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Advisor trust a key issue for HK’s affluent

Only 24% of Hong Kong’s rising affluent trust financial advisors, which compares to around 45% of those in the US, according to Michael Fong, managing director at Charles Schwab in Hong Kong.
Michael Fong, Charles Schwab

According to Schwab’s recent Hong Kong survey, only 34% of the rising affluent work with a financial advisor when making investment decisions. Almost half of those surveyed said they have had a bad experience with an advisor, without elaborating, said Fong, speaking at a media briefing in Hong Kong last week.

He added that only a few work with financial advisors because around 60% do not know where to find information on trustworthy firms. In addition, almost 80% of them believe that they are more knowledgeable than a financial advisor.

“The strong appetite of rising affluent for obtaining trustworthy information when they make investment decisions reflects a growing opportunity for investment experts and financial advisors to close the gap and take concrete steps to provide reliable information and advice to this group of people,” Fong said.

“The key is to provide transparent information to investors.”

He added that the advisor’s task is to go beyond standard transparency to include the sharing of research and an explanation of how an investment decision is made. Further, advisors should be clear about how they are compensated, particularly on their charges to clients as well as the rewards they get from selling products from third-party providers.

The survey included 1,000 investors in Hong Kong with an annual income between HK$600,000 ($76,468) and HK$1.2m and own liquid assets between HK$600,000 and HK$5m.

The results were supported by a separate survey of retail investors. Only 7% of retail investors in Hong Kong believe that their financial advisor puts client interest first, the lowest score in 12 markets surveyed in a study published in April commissioned by the CFA Institute.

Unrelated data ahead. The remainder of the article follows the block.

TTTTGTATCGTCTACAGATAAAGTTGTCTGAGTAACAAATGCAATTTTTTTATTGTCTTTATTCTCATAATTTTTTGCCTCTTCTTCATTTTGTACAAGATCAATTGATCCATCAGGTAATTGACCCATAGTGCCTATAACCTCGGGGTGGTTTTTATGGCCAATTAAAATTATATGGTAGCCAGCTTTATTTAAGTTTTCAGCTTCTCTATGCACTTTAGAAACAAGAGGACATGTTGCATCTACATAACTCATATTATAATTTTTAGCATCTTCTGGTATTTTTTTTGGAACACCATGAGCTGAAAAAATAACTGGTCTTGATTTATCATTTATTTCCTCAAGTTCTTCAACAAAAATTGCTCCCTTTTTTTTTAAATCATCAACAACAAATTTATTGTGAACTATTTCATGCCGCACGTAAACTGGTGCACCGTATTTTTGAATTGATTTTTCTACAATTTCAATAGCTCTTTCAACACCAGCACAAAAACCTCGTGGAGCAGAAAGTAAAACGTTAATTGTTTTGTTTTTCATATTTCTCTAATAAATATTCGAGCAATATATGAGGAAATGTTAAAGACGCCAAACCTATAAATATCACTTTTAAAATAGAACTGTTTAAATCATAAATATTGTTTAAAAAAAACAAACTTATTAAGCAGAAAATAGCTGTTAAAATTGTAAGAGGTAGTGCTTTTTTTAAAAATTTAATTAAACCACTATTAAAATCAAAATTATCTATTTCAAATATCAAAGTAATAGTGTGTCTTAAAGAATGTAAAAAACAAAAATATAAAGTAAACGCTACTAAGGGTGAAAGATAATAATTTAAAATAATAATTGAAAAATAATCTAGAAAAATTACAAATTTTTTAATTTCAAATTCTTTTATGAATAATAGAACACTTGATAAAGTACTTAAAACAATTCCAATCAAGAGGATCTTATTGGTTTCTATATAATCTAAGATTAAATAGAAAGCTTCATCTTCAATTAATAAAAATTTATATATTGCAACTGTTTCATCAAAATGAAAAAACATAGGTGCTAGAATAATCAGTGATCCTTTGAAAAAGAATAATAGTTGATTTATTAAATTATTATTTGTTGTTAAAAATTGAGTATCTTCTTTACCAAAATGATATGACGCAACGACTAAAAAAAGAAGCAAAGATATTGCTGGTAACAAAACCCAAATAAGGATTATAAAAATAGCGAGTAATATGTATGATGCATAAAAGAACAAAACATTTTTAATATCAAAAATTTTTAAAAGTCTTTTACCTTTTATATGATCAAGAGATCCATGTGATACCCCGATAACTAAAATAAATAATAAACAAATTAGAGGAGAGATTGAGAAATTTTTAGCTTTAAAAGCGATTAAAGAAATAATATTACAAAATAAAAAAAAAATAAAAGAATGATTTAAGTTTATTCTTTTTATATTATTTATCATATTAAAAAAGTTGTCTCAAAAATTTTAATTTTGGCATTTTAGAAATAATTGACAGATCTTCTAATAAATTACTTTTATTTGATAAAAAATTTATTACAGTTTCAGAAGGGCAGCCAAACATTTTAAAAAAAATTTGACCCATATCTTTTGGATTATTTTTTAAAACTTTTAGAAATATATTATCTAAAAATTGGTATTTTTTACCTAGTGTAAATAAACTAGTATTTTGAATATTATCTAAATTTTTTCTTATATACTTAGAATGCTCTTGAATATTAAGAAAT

Will online platforms help?

A majority of Hong Kong’s rising affluent heavily rely on their family and friends (71%), as well as media and social media (70%) for investment decisions.

“Hong Kong’s rising affluent are three times more likely to use social media than in the US as a source of investment decisions,” Fong added.

Although he believes that face-to-face interaction is important to build trust with investors, he said that having an online platform will keep them more engaged with advisors.

“The rising affluent is tech savvy,” Fong said. “Having a technology-driven platform, coupled with the human interaction with the investor is actually key to building the trust between the investor and the financial advisor,” he said.

The use of technology has become a trend among Asia-Pacific’s high net worth individuals. According to a study conducted by Scorpio Partnership and BNP Paribas, HNWIs in the region already spend an average of 5.3 hours per week managing their wealth online, adding that 83% of investors say they would leave their wealth manager if they were dissatisfied with the online platform experience.






Part of the Mark Allen Group.